We got this wrong – get used to it
Last Thursday Governor Walz announced his appointment for the State’s first Director of the Office of Cannabis Management, Erin Dupree. By Friday Dupree had resigned after it was reported Dupree’s…
There has been a steady increase in lawlessness felt in the Twin Cities since 2020, when the defund the police movement promoted weeks of rioting and the burning of the Police 3rd Precinct in Minneapolis — a structure that sits two years later, like a burned-out trophy for criminality.
Since then, we have returned to levels of violence that rival the “Murderapolis” days of the mid 1990’s.
The difference is that in 2022, the common citizen is feeling a sense of randomness and utter lawlessness that hasn’t existed in the past. In the past we have been insulated from much of the violence that circulated among the criminal element — that’s no longer the case.
Seeing a show at a theater on Hennepin Ave, walking on the Stone Arch Bridge, going to a sporting event, or just returning to your car after grocery shopping in the suburbs has taken on an element of danger that never existed in the past.
Our new norm was on full display last night for the 4th of July. Note — the City of Minneapolis had previously cancelled its fireworks display for the third year in a row. Any hope of avoiding violence was dashed.
Here are a just a few excerpts from last evening on the Crimewatch Mpls Twitter account:
This level of lawlessness cannot be allowed to continue. We must demand action from our political leaders — unfortunately too many of them are not even willing to identify the problem.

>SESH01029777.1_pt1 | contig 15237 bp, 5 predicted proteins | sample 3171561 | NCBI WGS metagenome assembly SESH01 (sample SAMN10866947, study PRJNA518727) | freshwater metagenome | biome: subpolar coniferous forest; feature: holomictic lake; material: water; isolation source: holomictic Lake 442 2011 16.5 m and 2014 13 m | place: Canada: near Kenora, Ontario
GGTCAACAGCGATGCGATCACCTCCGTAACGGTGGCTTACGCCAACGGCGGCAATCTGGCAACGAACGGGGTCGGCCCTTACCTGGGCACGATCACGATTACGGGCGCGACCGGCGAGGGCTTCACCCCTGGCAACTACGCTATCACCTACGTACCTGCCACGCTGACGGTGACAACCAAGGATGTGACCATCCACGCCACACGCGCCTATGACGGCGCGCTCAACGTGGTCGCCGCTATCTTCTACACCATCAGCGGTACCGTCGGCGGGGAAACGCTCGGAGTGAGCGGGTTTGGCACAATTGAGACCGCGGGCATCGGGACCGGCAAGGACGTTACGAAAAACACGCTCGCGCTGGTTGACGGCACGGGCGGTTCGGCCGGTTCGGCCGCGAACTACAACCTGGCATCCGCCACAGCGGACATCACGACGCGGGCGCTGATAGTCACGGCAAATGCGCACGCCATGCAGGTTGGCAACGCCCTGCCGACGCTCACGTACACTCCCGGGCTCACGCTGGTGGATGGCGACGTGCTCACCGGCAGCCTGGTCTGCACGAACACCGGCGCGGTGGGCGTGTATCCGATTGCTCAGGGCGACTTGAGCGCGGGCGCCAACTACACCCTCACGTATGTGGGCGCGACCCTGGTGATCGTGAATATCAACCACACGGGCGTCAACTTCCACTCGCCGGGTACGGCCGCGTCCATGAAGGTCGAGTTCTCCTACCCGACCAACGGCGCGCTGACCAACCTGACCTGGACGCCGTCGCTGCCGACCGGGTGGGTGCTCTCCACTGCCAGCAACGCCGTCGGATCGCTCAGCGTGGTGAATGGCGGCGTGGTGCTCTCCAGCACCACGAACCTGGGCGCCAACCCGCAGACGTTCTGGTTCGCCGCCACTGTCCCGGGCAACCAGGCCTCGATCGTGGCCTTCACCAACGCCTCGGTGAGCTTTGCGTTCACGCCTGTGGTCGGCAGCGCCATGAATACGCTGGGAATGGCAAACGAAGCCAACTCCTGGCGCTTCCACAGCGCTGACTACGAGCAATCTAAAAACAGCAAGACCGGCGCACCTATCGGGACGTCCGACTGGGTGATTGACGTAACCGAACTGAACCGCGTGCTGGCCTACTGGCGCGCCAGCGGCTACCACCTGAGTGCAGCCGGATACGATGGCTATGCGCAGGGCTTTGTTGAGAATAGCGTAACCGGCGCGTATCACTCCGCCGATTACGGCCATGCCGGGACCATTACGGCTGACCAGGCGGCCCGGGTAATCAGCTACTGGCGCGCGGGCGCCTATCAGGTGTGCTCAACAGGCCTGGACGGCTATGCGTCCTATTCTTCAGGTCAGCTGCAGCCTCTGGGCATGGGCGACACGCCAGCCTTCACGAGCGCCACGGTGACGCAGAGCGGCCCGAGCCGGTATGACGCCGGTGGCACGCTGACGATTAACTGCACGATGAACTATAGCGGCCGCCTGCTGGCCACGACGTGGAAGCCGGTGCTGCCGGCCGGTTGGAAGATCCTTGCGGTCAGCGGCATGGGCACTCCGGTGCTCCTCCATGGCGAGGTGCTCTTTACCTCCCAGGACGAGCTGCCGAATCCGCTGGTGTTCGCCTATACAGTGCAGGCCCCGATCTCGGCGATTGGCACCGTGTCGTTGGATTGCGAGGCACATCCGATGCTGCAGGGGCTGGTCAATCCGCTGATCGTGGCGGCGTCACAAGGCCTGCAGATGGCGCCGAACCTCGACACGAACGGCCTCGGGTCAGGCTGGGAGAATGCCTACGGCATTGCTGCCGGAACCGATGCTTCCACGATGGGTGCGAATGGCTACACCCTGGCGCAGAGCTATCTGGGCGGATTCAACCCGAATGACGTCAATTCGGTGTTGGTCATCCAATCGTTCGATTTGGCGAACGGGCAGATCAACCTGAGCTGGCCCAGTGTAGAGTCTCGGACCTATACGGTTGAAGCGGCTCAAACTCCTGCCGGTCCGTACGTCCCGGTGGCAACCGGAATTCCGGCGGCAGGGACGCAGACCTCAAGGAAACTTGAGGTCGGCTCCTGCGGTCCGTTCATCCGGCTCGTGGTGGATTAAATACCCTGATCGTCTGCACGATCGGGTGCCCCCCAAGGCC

Here is a list of the local political leadership social media responses to the mayhem in Minneapolis last night:
Lawlessness will not fade until we see resolute, top-down leadership emerge. The crime problem needs to be identified, and a strategic plan needs to be developed to address it.
The newest member of the Minneapolis City Council, Ward 3 Councilman Michael Rainville, might represent our best bet. He has shown his willingness to identify the problem — and that is welcomed in 2022.
“Police were getting assaulted by fireworks and other objects and often had no choice but to retreat. He noted that Minneapolis is down more than 300 officers and “these people know that the police are outnumbered. This lawlessness cannot continue. We need help from the governor. He has to bring in the National Guard to Minneapolis. I would like to ask Gov. Walz why he doesn’t care about public safety in Minneapolis. I wish he’d call me.”
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